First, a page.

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Four Reasons to Take Your Cat to the Vet Regularly

To observe Take Your Cat to the Vet Day, we tell you why yearly check-ups are so important.

 |  Aug 21st 2012  |   9 Contributions


A 2009 study conducted by the cat litter company Feline Pine provided some alarming revelations about how rarely cats go to the vet. Of the 720 people who responded to the survey, more than a third of them only took their cat to the vet only if the animal was sick or injured. Worse yet, only 17 percent had their cats regularly vaccinated against rabies and distemper. In order to raise awareness about the importance of annual vet visits, the company started an education campaign, National Take Your Cat to the Vet Day. That day is Wednesday, Aug. 22, and here are four important reasons for regular check-ups.

1. Early warning

Yearly physical exams allow your vet to detect early warning signs for health problems. For example, a heart murmur could lead to heart failure or be a sign of thyroid disease; and dental disease could lead to systemic infections that damage the liver, kidneys, or heart.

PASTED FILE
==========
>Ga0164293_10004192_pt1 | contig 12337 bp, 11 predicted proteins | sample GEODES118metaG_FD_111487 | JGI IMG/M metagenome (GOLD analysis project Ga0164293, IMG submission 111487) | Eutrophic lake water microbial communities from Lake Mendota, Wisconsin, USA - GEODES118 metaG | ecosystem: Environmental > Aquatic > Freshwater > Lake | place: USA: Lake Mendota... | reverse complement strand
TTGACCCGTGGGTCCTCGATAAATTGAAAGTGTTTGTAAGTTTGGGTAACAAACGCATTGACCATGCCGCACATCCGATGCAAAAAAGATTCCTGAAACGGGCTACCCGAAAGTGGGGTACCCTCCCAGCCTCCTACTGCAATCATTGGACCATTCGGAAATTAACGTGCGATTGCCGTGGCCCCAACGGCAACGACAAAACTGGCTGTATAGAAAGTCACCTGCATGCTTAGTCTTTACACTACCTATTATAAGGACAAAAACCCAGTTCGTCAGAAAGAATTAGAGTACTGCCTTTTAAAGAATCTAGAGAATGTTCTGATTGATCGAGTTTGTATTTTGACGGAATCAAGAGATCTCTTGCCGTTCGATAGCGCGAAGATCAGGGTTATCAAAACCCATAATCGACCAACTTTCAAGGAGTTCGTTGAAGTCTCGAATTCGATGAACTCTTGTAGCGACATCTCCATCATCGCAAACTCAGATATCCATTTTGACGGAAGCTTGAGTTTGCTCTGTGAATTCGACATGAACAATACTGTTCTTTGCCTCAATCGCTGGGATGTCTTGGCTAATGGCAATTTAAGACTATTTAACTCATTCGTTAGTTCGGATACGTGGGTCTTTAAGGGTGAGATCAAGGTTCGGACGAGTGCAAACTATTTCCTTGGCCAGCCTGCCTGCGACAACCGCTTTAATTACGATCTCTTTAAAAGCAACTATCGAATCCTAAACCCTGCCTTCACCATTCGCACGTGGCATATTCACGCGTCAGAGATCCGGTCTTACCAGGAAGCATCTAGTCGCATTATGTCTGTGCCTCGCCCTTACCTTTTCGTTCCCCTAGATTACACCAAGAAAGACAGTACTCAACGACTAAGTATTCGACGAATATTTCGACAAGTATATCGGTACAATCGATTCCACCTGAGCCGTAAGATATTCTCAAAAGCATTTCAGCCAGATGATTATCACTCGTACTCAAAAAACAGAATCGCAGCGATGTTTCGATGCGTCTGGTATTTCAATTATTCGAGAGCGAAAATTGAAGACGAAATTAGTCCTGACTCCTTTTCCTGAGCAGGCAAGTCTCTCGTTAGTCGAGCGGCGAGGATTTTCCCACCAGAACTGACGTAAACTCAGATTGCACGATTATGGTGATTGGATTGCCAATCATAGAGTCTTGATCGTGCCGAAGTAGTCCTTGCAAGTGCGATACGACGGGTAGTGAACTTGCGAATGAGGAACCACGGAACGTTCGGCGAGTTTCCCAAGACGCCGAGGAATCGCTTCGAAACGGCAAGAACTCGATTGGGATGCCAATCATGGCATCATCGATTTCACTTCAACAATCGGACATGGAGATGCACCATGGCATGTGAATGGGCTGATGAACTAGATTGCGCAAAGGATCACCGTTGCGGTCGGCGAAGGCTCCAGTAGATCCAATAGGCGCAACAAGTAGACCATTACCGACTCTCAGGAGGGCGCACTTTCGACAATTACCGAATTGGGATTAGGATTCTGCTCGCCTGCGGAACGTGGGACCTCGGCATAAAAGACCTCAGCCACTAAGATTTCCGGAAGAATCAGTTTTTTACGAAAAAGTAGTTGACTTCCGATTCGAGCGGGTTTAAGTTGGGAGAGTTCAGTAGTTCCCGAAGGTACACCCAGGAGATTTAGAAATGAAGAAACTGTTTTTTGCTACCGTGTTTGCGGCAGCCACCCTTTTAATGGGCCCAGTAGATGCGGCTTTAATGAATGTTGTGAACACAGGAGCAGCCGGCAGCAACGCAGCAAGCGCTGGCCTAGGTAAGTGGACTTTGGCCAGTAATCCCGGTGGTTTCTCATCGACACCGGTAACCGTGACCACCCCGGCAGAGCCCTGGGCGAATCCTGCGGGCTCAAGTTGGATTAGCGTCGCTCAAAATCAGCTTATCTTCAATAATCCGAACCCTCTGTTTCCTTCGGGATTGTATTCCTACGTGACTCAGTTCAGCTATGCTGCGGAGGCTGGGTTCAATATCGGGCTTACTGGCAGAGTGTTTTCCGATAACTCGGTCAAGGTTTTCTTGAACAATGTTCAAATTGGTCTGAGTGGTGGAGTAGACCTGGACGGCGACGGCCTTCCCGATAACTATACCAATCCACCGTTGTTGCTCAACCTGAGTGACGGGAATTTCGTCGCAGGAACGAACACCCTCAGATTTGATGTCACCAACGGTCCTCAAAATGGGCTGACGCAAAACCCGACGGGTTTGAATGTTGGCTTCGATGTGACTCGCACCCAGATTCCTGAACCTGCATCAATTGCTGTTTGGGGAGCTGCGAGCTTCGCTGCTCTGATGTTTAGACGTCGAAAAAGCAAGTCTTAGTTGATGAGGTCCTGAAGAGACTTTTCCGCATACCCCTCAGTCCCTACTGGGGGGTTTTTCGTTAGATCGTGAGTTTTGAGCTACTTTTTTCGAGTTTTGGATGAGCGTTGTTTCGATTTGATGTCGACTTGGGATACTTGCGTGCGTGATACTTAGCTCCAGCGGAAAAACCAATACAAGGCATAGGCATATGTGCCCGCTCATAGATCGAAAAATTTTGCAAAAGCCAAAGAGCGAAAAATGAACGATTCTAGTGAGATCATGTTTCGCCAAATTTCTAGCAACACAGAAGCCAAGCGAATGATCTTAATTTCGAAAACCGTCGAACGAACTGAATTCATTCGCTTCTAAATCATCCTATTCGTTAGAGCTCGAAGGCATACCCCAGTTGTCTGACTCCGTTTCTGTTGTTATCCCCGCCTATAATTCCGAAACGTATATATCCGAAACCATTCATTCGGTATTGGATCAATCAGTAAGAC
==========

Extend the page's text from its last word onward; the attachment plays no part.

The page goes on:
2. Vaccinations

If you live in the United States, it’s required by law that you vaccinate your cat against rabies. If your cat isn’t up to date on her rabies vaccine and she is bitten by a rabid animal, she will almost certainly end up being put down. There are a couple of other “core” vaccines that cats should get as well. Your vet will work with you to tailor a vaccine plan appropriate to your cat’s lifestyle and make sure she doesn’t get unnecessary vaccines.

3. Familiarity

Yearly exams will help your vet get to know your cat, and you. Cats can’t tell people what hurts or why they don’t feel well. The better your vet knows your cat’s regular weight, coat condition, and personality, the better she’ll be able to find out what’s wrong with your cat when you bring him in because he's “not acting right.”

4. Trust and communication

Regular vet visits will help you feel more comfortable with your cat’s veterinarian. The more you see your vet handling your cat and the more you talk to her, the more you’ll come to trust her. Building trust in your vet when your cat is happy and healthy will go a long way toward helping you cope, and trust in your vet’s skills and abilities, if your cat ever needs emergency care or becomes seriously ill.

If you need to find a vet and you don’t know where to start, check out my previous tips on how to choose a veterinarian and how to build a good relationship with that vet.

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